First, we relied on the current Swiss diet data from the UN FAO’s database [33] which does not provide any uncertainty around its estimates, might suffer from errors and only provides the food intake aggregated across 82 broad food groups for Switzerland. In practice, the Swiss population eats thousands of individual food items (processed, cooked and modified from raw agricultural commodities to a varying degree) differing widely in their environmental footprint and nutrition content. For example, our study predicts remarkable low intake of vitamin B12 in the vegan diet scenario compared with current levels. However, people can obtain vitamin B12 from plant foods such as edible algae [62] or dietary supplements, which are not included in 82 food categories considered here. A more detailed dietary database along with the mean and standard deviation estimates of food consumption is needed to overcome the potential errors in the calculated results.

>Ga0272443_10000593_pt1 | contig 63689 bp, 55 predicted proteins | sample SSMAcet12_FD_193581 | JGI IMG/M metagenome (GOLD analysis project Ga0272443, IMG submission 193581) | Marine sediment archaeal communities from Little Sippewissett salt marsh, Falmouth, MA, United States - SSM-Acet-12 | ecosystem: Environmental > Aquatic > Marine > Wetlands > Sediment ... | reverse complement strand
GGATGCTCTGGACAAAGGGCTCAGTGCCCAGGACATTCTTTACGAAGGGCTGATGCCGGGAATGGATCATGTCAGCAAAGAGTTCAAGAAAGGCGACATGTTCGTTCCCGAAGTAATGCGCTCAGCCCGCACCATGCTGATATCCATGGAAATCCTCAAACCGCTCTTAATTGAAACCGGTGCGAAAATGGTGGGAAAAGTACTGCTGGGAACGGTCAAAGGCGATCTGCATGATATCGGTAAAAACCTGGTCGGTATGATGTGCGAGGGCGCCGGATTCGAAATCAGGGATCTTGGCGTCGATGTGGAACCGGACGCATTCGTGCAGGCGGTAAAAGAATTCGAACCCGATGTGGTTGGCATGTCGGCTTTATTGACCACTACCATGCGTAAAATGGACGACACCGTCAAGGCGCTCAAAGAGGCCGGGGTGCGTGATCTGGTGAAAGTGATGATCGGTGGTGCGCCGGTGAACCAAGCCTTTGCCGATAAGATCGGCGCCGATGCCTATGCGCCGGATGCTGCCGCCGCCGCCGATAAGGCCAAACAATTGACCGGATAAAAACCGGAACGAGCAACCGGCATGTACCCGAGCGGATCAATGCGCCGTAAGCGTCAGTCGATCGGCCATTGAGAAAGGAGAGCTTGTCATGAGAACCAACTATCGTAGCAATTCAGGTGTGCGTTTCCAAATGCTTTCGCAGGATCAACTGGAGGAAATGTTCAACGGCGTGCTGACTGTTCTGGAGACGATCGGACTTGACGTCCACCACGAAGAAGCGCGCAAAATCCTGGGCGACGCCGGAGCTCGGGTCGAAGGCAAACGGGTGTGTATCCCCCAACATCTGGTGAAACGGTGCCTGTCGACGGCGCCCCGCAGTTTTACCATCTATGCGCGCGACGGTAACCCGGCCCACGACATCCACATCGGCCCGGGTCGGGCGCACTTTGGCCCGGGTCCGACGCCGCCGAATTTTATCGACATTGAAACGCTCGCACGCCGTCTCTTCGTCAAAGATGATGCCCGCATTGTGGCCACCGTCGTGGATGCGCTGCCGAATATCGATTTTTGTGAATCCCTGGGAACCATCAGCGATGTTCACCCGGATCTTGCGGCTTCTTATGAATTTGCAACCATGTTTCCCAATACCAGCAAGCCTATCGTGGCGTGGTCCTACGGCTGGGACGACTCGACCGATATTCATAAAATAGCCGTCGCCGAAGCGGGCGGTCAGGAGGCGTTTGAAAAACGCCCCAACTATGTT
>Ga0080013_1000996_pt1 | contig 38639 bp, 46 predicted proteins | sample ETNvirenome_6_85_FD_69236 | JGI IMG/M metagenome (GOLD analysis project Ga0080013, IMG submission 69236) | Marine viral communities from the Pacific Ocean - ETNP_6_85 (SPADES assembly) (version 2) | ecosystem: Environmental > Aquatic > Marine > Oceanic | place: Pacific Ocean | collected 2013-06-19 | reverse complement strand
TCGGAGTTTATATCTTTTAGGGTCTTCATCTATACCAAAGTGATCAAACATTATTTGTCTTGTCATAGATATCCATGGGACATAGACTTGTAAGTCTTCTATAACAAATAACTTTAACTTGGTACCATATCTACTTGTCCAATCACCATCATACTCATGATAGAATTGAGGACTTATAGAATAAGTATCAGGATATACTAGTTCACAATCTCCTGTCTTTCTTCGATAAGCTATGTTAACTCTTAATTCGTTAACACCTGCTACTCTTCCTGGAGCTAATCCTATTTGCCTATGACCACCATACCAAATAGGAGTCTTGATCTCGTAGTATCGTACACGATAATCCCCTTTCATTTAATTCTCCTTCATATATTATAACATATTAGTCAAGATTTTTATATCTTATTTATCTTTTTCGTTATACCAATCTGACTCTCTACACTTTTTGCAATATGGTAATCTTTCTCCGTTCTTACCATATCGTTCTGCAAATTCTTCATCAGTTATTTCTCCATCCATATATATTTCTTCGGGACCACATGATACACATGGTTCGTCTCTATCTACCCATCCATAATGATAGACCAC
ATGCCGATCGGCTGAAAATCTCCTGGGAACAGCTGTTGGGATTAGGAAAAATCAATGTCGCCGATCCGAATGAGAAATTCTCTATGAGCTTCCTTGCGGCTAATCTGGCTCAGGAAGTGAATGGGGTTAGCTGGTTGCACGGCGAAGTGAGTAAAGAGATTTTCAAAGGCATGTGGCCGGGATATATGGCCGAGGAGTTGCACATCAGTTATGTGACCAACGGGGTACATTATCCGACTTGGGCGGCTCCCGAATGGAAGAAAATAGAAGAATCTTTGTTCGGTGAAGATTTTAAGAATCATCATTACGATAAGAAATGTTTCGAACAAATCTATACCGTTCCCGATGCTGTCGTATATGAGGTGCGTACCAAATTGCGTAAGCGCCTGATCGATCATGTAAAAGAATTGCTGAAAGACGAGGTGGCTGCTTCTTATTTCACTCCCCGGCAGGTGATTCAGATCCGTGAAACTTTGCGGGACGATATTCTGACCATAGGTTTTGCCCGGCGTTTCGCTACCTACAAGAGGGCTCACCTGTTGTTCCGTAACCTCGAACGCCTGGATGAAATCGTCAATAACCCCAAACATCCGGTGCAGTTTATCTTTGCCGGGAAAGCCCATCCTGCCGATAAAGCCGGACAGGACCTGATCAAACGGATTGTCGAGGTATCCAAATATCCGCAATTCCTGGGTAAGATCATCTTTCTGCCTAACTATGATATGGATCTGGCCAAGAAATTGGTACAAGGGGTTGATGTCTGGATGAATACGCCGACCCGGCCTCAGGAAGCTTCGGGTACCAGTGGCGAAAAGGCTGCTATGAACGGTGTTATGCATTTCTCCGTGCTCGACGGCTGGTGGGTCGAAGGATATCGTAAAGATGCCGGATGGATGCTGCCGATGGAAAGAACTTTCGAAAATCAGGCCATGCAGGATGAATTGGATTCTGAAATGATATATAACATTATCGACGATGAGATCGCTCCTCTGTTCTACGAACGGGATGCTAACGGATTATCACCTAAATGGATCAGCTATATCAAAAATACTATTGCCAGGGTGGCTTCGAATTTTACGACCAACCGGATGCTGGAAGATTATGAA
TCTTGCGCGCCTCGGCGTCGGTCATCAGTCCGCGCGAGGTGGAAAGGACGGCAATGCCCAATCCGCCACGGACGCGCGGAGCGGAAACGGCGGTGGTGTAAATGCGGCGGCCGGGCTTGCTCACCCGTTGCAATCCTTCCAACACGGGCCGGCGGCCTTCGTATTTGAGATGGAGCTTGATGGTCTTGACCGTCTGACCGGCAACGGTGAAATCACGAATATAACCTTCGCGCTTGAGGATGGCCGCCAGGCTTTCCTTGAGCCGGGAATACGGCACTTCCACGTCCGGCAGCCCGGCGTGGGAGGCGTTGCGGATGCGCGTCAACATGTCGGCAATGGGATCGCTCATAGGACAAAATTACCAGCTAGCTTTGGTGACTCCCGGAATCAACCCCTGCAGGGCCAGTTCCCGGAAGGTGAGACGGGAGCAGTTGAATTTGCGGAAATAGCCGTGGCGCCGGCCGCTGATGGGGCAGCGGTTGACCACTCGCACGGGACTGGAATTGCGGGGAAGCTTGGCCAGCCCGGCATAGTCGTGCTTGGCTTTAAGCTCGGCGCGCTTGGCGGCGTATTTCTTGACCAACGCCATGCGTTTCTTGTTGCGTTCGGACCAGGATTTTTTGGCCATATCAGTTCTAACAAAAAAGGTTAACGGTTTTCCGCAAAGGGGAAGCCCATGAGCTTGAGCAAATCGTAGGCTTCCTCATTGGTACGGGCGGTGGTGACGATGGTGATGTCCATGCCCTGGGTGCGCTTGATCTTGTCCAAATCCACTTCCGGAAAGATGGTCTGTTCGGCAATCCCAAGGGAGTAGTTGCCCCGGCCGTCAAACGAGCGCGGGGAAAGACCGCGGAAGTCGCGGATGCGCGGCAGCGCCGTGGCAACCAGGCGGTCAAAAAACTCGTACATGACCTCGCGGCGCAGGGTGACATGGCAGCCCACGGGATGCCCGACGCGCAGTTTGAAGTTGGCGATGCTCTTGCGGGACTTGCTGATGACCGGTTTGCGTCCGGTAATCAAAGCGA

Second, the Swiss food composition database (http://www.naehrwertdaten.ch/ or USDA [48]) and the environmental emission factor database [20] that we use, do not provide the uncertainty intervals around their estimates and thus, we could not propagate this to the end result on nutrition quality and environmental indicators. For the nutrition, we did not take into account the bioavailability or the interaction of nutrients with one another that might affect the actual absorption of nutrients into the body [63].